Soil pH: What it Means
From the SUNY College of Environmental Science and Forestry...
Soil pH or soil reaction is an indication of the acidity or alkalinity of soil and is measured in pH units. Soil pH is defined as the negative logarithm of the hydrogen ion concentration. The pH scale goes from 0 to 14 with pH 7 as the neutral point. As the amount of hydrogen ions in the soil increases the soil pH decreases thus becoming more acidic. From pH 7 to 0 the soil is increasingly more acidic and from pH 7 to 14 the soil is increasingly more alkaline or basic.
Descriptive terms commonly associated with certain ranges in soil pH are:
Measuring Soil pH
Soil pH provides various clues about soil properties and is easily determined. The most accurate method of determining soil pH is by a pH meter. A second method which is simple and easy but less accurate then using a pH meter, consists of using certain indicators or dyes.
Phosphorus is never readily soluble in the soil but is most available in soil with a pH range centered around 6.5. Extremely and strongly acid soils (pH 4.0-5.0) can have high concentrations of soluble aluminum, iron and manganese which may be toxic to the growth of some plants. A pH range of approximately 6 to 7 promotes the most ready availability of plant nutrients.
But some plants, such as azaleas, rhododendrons, blueberries, white potatoes and conifer trees, tolerate strong acid soils and grow well. Also, some plants do well only in slightly acid to moderately alkaline soils. However, a slightly alkaline (pH 7.4-7.8) or higher pH soil can cause a problem with the availability of iron to pin oak and a few other trees in Central New York causing chlorosis of the leaves which will put the tree under stress leading to tree decline and eventual mortality.
The soil pH can also influence plant growth by its effect on activity of beneficial microorganisms Bacteria that decompose soil organic matter are hindered in strong acid soils. This prevents organic matter from breaking down, resulting in an accumulation of organic matter and the tie up of nutrients, particularly nitrogen, that are held in the organic matter.
Changes in Soil pH
Soils tend to become acidic as a result of: (1) rainwater leaching away basic ions (calcium, magnesium, potassium and sodium); (2) carbon dioxide from decomposing organic matter and root respiration dissolving in soil water to form a weak organic acid; (3) formation of strong organic and inorganic acids, such as nitric and sulfuric acid, from decaying organic matter and oxidation of ammonium and sulfur fertilizers. Strongly acid soils are usually the result of the action of these strong organic and inorganic acids.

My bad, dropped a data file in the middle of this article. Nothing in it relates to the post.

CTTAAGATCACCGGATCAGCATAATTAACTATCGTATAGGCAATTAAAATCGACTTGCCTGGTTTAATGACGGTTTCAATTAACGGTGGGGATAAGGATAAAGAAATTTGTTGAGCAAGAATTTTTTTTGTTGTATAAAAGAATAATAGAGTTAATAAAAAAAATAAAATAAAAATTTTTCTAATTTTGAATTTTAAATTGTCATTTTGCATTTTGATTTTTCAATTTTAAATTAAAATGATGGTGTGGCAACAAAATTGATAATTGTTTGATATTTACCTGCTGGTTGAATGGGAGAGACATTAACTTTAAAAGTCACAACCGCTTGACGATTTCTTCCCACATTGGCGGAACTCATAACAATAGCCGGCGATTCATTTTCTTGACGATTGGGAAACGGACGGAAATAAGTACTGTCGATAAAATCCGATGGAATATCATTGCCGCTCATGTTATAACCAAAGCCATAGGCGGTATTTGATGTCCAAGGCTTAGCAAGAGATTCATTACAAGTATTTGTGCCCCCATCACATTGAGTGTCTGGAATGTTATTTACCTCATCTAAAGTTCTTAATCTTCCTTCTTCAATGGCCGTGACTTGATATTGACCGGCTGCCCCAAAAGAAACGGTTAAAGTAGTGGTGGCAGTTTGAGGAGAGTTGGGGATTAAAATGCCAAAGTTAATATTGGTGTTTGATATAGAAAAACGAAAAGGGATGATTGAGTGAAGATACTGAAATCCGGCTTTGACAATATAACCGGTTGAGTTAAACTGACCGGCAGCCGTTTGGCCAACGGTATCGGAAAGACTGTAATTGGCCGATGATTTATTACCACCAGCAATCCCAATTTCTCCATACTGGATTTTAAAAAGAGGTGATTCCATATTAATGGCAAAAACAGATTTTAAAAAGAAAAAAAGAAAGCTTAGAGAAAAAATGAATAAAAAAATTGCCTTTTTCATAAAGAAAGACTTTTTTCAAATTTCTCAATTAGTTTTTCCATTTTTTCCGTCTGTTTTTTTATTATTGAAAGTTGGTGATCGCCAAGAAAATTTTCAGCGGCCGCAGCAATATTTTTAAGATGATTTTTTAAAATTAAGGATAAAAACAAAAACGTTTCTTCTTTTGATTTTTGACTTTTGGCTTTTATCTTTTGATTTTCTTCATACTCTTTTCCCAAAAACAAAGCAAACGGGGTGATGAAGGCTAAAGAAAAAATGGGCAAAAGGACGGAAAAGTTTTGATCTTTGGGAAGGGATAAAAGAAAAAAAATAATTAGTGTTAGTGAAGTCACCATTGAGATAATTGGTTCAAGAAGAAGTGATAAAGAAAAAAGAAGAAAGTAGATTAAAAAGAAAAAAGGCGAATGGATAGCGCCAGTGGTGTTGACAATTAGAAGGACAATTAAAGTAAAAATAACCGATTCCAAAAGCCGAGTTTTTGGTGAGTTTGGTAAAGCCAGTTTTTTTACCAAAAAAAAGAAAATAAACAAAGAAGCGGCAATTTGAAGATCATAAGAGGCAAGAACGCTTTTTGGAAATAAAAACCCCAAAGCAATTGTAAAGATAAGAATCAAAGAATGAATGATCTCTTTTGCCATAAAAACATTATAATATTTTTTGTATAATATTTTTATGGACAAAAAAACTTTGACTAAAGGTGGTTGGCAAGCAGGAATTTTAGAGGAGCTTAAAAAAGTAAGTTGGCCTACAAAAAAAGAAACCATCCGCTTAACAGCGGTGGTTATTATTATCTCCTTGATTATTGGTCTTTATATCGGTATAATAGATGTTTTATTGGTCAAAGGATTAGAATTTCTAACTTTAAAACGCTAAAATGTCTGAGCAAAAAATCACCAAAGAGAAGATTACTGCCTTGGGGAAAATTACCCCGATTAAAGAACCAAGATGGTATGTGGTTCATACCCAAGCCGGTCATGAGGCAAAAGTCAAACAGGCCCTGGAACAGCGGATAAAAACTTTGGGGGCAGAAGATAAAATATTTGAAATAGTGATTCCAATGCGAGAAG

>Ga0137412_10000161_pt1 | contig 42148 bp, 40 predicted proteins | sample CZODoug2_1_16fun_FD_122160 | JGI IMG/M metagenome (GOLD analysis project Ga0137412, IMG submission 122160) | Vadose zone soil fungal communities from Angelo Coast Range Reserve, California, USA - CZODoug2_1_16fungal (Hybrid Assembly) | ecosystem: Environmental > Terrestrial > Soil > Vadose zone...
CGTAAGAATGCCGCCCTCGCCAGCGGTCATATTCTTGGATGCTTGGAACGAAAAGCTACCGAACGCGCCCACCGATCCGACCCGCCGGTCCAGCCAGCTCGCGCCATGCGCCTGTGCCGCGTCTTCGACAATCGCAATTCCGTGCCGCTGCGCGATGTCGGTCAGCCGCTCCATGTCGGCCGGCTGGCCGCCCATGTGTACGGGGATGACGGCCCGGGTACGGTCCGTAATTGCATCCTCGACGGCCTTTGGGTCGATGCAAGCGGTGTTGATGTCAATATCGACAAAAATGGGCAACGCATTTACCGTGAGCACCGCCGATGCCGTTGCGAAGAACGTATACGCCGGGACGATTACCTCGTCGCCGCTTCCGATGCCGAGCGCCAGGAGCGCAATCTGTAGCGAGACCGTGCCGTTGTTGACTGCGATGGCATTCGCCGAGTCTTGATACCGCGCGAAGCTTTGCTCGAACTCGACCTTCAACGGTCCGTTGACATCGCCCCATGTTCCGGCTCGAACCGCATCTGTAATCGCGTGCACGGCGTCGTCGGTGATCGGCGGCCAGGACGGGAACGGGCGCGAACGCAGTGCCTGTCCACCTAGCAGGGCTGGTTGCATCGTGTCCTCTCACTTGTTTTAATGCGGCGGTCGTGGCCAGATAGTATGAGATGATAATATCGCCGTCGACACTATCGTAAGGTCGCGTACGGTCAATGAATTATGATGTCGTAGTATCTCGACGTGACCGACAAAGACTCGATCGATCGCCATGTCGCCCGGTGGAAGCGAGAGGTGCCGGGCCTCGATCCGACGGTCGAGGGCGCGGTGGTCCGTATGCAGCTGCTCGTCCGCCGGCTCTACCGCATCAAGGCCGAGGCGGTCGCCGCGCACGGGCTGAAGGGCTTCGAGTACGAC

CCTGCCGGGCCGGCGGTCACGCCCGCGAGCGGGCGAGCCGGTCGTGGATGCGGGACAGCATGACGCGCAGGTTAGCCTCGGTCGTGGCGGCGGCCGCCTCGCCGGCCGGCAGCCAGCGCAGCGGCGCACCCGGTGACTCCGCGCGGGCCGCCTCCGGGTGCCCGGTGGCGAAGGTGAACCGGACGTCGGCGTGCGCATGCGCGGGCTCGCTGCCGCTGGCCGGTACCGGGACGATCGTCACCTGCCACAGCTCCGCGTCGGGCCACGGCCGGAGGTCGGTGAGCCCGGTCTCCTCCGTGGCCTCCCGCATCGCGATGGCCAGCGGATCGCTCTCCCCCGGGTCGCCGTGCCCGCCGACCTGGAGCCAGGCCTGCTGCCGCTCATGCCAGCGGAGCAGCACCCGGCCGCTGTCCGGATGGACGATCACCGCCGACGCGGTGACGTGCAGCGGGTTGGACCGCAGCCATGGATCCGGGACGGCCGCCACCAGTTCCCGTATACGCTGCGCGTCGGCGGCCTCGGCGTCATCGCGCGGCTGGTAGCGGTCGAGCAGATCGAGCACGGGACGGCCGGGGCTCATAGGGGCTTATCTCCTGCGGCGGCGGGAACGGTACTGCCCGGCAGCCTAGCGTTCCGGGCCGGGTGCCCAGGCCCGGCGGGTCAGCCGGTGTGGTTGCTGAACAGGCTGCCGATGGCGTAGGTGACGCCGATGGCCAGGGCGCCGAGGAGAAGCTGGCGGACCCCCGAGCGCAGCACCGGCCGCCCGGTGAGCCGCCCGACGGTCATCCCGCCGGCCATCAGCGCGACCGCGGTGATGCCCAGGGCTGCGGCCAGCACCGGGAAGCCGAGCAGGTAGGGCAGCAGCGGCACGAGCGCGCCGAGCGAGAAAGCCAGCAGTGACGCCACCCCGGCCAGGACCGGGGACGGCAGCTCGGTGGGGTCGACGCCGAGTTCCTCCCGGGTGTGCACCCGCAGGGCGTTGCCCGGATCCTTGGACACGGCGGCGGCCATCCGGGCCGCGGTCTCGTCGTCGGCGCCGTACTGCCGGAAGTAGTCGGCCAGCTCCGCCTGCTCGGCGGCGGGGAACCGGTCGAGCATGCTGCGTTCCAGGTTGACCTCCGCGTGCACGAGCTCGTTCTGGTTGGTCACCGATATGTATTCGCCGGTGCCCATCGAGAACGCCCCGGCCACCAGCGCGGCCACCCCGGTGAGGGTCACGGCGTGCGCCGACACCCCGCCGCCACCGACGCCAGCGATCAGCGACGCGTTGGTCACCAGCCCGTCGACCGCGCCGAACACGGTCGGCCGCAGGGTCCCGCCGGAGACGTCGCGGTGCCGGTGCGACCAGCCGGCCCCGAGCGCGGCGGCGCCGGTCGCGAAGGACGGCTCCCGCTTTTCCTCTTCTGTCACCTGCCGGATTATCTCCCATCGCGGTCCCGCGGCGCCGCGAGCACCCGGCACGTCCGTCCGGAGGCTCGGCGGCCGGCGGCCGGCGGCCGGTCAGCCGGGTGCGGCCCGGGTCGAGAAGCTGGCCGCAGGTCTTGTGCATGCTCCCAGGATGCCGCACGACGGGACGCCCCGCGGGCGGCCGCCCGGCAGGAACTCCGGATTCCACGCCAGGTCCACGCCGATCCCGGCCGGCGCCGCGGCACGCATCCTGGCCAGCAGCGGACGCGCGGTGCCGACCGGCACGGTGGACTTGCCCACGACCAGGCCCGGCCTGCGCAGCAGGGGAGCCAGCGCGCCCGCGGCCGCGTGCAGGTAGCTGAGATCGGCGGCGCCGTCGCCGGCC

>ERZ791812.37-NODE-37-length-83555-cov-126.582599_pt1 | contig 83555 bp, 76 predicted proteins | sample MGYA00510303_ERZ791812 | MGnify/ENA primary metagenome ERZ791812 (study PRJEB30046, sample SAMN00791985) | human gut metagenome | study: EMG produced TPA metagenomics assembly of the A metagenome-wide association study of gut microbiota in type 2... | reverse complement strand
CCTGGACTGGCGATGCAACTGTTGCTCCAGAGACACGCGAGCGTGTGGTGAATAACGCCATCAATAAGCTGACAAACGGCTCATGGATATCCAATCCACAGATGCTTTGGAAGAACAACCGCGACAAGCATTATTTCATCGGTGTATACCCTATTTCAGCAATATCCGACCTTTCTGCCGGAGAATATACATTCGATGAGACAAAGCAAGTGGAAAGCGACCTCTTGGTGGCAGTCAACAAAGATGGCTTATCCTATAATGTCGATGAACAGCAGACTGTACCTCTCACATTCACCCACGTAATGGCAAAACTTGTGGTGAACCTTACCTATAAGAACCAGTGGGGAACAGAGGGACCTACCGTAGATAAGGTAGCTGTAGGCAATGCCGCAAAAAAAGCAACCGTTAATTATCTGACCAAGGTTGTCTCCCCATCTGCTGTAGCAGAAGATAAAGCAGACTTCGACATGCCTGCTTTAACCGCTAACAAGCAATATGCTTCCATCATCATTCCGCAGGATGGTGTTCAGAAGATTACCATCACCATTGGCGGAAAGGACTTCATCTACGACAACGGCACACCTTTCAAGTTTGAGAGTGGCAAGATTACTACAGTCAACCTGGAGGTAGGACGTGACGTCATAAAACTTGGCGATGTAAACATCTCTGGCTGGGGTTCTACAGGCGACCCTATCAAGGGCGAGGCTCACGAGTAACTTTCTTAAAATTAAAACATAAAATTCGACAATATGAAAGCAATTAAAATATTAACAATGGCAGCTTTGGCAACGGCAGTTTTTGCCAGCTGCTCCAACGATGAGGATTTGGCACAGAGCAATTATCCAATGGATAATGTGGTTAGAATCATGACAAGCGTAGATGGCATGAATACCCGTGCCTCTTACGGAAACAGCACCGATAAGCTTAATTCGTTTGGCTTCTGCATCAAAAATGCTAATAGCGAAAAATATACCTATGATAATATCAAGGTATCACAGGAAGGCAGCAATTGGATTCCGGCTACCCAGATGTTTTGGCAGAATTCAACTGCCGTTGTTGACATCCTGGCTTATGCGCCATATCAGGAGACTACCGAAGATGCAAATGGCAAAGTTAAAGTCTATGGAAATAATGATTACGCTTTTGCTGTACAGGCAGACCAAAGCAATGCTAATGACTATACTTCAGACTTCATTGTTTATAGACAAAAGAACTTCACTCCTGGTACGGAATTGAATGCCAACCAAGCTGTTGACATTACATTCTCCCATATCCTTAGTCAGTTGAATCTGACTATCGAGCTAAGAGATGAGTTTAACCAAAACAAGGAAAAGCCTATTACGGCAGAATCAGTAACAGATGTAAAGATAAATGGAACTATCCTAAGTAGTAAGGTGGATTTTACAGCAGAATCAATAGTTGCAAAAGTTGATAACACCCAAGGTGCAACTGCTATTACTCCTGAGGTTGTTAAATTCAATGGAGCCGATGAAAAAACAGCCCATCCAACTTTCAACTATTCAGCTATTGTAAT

Lime is usually added to acid soils to increase soil pH. The addition of lime not only replaces hydrogen ions and raises soil pH, thereby eliminating most major problems associated with acid soils but it also provides two nutrients, calcium and magnesium to the soil. Lime also makes phosphorus that is added to the soil more available for plant growth and increases the availability of nitrogen by hastening the decomposition of organic matter. Liming materials are relatively inexpensive, comparatively mild to handle and leave no objectionable residues in the soil.
Some common liming materials are: (1) Calcic limestone which is ground limestone; (2) Dolomitic limestone from ground limestone high in magnesium; and (3) Miscellaneous sources such as wood ashes. The amount of lime to apply to correct a soil acidity problem is affected by a number of factors, including soil pH, texture (amount of sand, silt and clay), structure, and amount of organic matter. In addition to soil variables the crops or plants to be grown influence the amount of lime needed.
In addition to monitoring soil pH the nutrient status of the soil should be examined. To obtain soil sampling instructions and kits along with specific recommendation contact Cornell Cooperative Extension listed in your local phone book under United States Government Offices - Agriculture Department.
Text prepared by Donald Bickelhaupt, Instructional Support Specialist, Faculty of Forest and Natural Resources Management. Illustration by Robert Schmedicke.